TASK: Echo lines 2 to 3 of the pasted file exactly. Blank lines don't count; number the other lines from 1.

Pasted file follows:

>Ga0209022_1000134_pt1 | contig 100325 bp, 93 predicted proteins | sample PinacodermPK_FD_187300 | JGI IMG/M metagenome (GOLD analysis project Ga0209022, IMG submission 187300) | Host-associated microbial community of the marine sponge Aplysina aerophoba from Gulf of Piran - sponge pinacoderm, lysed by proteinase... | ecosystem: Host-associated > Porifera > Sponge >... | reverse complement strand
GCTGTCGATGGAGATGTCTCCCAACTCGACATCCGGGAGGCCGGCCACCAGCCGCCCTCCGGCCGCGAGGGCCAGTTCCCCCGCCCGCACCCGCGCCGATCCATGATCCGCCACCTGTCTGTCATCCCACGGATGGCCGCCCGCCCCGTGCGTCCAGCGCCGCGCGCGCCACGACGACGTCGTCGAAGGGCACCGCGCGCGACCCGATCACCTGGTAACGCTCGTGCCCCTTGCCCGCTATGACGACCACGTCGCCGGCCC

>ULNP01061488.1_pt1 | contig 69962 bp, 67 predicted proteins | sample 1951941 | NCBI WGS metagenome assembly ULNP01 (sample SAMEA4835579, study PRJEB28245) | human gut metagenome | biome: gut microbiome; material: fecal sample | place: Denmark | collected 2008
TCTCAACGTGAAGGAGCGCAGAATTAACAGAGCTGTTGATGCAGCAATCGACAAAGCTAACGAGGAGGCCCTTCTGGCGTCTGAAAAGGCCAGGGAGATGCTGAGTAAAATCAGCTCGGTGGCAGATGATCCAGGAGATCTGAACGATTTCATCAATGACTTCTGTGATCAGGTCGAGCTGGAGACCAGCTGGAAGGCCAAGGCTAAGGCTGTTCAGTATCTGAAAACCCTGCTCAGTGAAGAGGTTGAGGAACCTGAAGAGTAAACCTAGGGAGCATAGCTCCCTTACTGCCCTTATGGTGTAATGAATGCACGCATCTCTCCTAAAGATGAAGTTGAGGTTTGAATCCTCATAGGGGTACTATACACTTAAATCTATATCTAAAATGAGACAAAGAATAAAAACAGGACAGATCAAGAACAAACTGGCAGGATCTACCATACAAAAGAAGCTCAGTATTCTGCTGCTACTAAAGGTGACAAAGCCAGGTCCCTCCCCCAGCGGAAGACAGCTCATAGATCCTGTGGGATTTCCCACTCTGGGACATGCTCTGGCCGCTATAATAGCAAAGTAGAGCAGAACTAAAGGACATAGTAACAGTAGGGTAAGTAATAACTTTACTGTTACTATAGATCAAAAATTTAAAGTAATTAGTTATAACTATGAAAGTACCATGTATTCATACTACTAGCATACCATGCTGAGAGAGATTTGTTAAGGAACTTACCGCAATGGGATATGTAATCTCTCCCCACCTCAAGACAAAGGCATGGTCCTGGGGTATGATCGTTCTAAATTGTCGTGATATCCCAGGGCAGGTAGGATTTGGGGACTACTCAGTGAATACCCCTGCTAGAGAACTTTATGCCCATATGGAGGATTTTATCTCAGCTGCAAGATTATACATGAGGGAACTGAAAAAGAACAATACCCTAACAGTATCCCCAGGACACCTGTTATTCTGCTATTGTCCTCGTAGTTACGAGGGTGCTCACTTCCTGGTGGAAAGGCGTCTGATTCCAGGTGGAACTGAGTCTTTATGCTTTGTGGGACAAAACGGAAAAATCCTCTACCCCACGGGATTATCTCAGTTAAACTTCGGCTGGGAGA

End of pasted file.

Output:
GCTGTCGATGGAGATGTCTCCCAACTCGACATCCGGGAGGCCGGCCACCAGCCGCCCTCCGGCCGCGAGGGCCAGTTCCCCCGCCCGCACCCGCGCCGATCCATGATCCGCCACCTGTCTGTCATCCCACGGATGGCCGCCCGCCCCGTGCGTCCAGCGCCGCGCGCGCCACGACGACGTCGTCGAAGGGCACCGCGCGCGACCCGATCACCTGGTAACGCTCGTGCCCCTTGCCCGCTATGACGACCACGTCGCCGGCCC

>ULNP01061488.1_pt1 | contig 69962 bp, 67 predicted proteins | sample 1951941 | NCBI WGS metagenome assembly ULNP01 (sample SAMEA4835579, study PRJEB28245) | human gut metagenome | biome: gut microbiome; material: fecal sample | place: Denmark | collected 2008